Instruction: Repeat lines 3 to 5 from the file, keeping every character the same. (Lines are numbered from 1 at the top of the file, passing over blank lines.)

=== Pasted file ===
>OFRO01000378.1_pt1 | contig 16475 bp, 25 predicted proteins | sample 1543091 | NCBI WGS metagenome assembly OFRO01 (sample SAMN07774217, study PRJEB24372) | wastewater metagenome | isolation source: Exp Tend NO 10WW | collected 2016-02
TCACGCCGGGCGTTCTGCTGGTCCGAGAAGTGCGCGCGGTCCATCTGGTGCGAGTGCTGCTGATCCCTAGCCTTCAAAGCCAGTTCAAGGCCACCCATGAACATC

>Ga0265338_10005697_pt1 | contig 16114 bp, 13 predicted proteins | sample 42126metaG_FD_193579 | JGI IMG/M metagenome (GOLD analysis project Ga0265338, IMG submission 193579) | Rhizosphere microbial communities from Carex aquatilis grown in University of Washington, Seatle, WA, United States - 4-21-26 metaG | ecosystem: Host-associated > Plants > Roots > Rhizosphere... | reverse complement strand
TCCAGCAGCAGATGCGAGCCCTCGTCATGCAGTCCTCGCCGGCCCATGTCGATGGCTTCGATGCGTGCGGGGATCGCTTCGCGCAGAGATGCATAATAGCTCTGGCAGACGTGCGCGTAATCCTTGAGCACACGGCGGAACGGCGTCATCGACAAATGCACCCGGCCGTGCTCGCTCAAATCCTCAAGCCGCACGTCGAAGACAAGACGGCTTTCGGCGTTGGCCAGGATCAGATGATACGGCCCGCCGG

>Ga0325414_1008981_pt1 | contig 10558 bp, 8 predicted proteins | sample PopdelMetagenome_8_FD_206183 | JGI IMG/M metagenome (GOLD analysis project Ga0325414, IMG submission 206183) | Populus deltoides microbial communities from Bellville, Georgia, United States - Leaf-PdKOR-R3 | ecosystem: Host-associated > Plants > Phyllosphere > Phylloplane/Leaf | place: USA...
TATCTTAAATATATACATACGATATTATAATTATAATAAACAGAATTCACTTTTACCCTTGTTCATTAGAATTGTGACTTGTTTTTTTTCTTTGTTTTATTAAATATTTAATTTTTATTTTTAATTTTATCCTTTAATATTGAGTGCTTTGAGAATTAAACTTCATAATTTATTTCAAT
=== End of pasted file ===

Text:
>Ga0265338_10005697_pt1 | contig 16114 bp, 13 predicted proteins | sample 42126metaG_FD_193579 | JGI IMG/M metagenome (GOLD analysis project Ga0265338, IMG submission 193579) | Rhizosphere microbial communities from Carex aquatilis grown in University of Washington, Seatle, WA, United States - 4-21-26 metaG | ecosystem: Host-associated > Plants > Roots > Rhizosphere... | reverse complement strand
TCCAGCAGCAGATGCGAGCCCTCGTCATGCAGTCCTCGCCGGCCCATGTCGATGGCTTCGATGCGTGCGGGGATCGCTTCGCGCAGAGATGCATAATAGCTCTGGCAGACGTGCGCGTAATCCTTGAGCACACGGCGGAACGGCGTCATCGACAAATGCACCCGGCCGTGCTCGCTCAAATCCTCAAGCCGCACGTCGAAGACAAGACGGCTTTCGGCGTTGGCCAGGATCAGATGATACGGCCCGCCGG

>Ga0325414_1008981_pt1 | contig 10558 bp, 8 predicted proteins | sample PopdelMetagenome_8_FD_206183 | JGI IMG/M metagenome (GOLD analysis project Ga0325414, IMG submission 206183) | Populus deltoides microbial communities from Bellville, Georgia, United States - Leaf-PdKOR-R3 | ecosystem: Host-associated > Plants > Phyllosphere > Phylloplane/Leaf | place: USA...